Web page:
, 7 garden tips for the big city, Best Garden, Home And DIY Tips

7 garden tips for the big city

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Maintain a garden in the big city? Of course – with the following 7 tips you can create an oasis in the big city.

  1. A real classic: the raised bed
    Raised beds offer a number of advantages: They provide a good overview, are back-friendly and allow the earth to warm up quickly in spring. They offer protection from snails. Plants are better supplied with light thanks to the height. Fillings made from compost, garden waste, straw, pruning material, leaves, twigs and branches create a good supply of nutrients.
  2. Using space wisely with vertical gardening
    An optimal use of space is guaranteed with vertical gardening. With a climbing aid, blackberries, kiwis, cucumber, peas, runner beans or sweet potatoes can climb up. There are also climbing varieties for tomatoes, zucchini and strawberries. Just like Mediterranean herbs, they have a high jewelry value and can be cultivated in hanging baskets. Vertical vegetable shelves are available with and without automatic watering. They are optical jewels, improve the air in the room, bind dust and reduce noise.
  3. Plastic containers as an inexpensive solution
    Stacking baskets, bakery boxes, catering boxes, euro containers and other plastic containers allow back-friendly gardening when they are stacked on top of each other or placed on pallets. Potatoes can be grown in the lower box. The upper box can be planted as desired. Fabric sacks such as rice sacks from the Asia shop are suitable for growing potatoes.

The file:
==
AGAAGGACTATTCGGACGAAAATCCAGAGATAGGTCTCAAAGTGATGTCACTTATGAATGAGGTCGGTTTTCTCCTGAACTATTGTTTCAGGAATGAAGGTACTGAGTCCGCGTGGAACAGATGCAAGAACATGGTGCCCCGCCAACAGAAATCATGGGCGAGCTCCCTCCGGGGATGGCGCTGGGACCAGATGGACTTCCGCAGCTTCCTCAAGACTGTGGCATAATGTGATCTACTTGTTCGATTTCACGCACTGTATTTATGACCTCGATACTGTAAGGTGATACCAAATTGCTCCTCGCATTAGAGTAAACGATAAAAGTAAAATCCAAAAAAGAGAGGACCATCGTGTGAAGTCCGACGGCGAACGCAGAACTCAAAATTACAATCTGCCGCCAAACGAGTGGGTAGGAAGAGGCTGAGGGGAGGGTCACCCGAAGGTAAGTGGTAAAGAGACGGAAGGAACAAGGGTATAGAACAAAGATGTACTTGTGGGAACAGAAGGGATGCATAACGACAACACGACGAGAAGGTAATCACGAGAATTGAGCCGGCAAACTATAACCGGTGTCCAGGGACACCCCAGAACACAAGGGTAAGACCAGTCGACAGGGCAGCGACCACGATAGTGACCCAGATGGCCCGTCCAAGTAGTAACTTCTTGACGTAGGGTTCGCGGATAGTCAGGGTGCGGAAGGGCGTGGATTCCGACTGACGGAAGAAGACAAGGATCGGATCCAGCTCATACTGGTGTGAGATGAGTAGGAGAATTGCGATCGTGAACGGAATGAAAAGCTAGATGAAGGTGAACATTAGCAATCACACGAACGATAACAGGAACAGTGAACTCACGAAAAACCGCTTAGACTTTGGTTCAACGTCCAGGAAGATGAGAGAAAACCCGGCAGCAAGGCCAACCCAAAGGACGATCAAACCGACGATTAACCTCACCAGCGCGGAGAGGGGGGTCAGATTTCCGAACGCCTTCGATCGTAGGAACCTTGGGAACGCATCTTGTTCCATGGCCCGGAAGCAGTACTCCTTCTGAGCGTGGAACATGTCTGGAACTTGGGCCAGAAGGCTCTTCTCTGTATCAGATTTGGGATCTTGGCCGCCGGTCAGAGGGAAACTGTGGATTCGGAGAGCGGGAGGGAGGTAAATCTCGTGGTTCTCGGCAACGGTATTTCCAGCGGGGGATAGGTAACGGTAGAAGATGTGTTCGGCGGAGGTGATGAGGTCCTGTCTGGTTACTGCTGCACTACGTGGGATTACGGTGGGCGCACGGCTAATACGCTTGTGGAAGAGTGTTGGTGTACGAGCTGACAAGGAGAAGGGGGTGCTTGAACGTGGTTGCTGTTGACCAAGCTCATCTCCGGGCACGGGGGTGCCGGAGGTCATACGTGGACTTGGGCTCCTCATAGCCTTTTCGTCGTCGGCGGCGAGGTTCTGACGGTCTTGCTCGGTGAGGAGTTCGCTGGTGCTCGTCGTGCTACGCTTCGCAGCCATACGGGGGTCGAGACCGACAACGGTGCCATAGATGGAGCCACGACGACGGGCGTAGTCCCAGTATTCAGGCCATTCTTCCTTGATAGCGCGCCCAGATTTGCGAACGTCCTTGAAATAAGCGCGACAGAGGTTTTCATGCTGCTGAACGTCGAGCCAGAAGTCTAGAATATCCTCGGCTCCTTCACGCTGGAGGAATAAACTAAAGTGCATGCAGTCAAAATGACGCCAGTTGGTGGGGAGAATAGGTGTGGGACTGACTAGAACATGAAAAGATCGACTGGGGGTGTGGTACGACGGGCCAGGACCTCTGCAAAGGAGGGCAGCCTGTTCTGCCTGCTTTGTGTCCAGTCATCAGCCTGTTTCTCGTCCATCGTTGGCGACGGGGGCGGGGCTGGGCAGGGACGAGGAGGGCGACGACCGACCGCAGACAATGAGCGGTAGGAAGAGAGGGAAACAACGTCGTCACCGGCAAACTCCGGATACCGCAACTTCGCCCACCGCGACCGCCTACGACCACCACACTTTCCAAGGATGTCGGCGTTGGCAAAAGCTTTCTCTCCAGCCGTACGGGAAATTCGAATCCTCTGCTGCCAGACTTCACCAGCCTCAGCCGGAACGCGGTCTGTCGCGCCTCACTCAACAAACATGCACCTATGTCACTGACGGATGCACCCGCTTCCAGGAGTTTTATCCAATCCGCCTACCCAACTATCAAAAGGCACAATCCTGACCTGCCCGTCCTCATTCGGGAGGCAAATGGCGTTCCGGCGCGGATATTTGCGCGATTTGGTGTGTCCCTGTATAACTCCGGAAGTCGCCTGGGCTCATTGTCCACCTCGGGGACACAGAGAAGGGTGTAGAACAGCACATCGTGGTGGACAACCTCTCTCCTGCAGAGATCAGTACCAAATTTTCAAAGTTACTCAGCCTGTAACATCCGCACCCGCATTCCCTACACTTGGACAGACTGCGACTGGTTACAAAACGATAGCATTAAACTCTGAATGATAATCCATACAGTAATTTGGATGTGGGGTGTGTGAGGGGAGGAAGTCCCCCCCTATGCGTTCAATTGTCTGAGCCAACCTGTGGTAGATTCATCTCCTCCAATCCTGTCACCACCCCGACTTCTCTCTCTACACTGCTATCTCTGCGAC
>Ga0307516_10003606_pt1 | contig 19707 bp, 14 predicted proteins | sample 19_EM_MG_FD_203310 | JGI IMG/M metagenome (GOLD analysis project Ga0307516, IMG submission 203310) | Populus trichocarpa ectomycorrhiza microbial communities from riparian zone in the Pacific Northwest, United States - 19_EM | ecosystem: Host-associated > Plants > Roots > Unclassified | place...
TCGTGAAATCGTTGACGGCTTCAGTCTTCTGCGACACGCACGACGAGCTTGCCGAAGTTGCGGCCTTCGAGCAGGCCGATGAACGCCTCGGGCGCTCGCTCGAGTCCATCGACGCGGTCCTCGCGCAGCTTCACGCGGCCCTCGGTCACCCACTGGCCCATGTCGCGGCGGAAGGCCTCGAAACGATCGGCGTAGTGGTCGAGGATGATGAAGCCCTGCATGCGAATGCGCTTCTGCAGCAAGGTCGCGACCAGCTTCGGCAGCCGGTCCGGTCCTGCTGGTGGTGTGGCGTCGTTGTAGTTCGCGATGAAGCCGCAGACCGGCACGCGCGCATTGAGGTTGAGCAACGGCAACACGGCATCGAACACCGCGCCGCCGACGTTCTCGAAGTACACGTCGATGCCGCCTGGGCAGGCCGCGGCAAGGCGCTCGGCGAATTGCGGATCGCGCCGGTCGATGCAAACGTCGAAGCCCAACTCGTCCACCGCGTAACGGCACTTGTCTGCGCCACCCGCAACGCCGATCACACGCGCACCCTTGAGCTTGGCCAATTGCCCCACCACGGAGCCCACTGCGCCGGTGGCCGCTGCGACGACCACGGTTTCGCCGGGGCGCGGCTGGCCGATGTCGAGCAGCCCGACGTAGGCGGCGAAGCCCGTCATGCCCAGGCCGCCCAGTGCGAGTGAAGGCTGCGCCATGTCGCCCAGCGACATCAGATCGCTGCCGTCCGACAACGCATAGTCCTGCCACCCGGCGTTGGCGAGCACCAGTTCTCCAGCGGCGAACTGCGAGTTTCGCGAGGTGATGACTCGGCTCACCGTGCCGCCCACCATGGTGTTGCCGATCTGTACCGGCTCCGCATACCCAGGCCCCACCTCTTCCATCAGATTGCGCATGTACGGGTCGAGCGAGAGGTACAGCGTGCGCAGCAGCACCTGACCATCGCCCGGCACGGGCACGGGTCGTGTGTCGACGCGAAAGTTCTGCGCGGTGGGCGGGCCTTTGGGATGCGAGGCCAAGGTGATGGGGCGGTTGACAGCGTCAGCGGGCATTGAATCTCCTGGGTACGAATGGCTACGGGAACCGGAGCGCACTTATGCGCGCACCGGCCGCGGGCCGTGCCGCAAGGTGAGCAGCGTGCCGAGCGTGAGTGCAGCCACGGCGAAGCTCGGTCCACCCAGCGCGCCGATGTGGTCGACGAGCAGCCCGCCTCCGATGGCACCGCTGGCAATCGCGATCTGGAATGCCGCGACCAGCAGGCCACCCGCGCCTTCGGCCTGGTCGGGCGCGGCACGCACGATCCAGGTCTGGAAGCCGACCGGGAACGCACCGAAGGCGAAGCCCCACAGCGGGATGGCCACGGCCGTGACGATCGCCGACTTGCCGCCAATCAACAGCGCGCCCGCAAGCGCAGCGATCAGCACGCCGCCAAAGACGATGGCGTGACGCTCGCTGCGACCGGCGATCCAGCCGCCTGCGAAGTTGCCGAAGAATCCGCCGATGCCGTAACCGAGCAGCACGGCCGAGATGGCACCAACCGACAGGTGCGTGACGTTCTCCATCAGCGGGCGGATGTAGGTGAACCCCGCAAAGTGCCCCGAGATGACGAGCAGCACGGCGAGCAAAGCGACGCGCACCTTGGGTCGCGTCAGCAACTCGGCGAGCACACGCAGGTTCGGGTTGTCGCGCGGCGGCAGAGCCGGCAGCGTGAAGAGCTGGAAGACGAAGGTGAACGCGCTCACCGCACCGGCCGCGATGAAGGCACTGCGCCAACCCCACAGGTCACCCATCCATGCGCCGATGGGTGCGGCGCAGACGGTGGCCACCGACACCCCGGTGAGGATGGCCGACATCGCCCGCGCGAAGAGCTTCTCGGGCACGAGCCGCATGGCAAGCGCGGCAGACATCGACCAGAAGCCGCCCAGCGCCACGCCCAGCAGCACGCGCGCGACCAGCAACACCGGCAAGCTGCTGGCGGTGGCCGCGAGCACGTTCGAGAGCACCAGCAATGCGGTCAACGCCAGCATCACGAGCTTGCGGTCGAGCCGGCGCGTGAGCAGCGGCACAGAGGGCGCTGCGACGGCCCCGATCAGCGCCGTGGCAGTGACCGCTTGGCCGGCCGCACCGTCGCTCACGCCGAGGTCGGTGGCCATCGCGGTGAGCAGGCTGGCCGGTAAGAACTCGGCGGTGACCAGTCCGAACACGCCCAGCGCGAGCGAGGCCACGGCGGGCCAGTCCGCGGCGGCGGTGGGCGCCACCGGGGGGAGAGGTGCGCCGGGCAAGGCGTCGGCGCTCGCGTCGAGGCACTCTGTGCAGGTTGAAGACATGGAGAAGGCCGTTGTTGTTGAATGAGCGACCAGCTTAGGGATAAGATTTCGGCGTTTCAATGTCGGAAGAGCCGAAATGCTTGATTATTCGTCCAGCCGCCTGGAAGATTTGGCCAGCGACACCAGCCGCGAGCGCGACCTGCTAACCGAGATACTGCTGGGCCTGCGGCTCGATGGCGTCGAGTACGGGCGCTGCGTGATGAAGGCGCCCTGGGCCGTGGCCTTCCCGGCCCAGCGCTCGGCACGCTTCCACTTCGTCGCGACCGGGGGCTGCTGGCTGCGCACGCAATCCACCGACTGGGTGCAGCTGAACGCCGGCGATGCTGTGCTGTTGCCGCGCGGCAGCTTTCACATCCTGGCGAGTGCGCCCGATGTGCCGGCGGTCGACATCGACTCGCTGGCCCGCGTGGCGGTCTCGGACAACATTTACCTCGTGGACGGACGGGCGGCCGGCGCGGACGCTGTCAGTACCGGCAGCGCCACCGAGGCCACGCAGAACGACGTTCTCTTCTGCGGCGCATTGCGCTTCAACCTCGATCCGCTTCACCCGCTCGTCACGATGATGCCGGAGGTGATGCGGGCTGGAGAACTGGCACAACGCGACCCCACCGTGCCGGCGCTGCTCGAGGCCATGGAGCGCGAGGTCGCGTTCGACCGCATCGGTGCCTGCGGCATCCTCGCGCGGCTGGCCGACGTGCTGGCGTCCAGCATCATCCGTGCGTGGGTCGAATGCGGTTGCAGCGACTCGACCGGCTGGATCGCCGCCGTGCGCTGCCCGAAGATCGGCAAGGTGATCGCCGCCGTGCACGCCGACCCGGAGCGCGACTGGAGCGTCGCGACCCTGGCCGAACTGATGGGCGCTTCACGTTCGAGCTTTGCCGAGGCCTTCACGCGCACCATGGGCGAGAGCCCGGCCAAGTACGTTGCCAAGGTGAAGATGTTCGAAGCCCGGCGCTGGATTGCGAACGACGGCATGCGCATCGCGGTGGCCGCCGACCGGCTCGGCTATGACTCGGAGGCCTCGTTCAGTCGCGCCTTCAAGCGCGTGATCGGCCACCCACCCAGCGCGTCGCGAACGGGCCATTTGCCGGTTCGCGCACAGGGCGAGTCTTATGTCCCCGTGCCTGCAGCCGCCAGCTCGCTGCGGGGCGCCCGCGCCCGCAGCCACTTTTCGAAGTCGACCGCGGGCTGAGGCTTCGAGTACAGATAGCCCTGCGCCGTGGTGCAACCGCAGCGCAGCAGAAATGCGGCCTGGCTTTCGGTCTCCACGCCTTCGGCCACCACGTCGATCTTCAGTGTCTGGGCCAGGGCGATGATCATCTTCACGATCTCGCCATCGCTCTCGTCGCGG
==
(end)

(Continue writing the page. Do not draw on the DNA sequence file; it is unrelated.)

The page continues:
4. Gardening on the windowsill
    You can grow vegetables and herbs on the windowsill inside and outside. Shelves or the kitchen are also suitable for growing herbs. A salad garden provides you with herbs, seedlings, sprouts or grasses all year round.
  5. Small beds in square foot gardening
    With square foot gardening, beds measuring 100 x 100 cm or ideally 180 x 180 cm are divided into squares of 30 x 30 cm or 60 x 60 cm. Since they are planted differently, a mixed culture is created.
  6. Self-harvest gardens for temporary gardening
    Self-harvest gardens are the right thing for everyone who doesn’t want to be tied to a garden for years. In spring, farmers sow vegetables in the gardens, which are mostly on the outskirts. You can test whether gardening is fun with a parceled out field. They tend and harvest the vegetables. The farmers mostly provide garden tools and water taps.
  7. The snack balcony for fruit and vegetables
    A snack garden or snack balcony is suitable for organically grown, non-seed cultivars and edible wild plants. You can watch the plants grow throughout the year, from sowing to harvest. Such snack gardens are suitable for children who gain their first experience in gardening and can observe birds and other animals. Raspberries, blackberries, strawberries and edible flowers such as daisies, nasturtiums, marigolds or mallow can be grown there. You can grow tomatoes, cucumbers and other vegetables there as healthy snacks. Wild plants are particularly rich in vitamins and aromatic. Self-sufficiency plays a subordinate role in the garden, as it is about a variety of colors and unique taste experiences.

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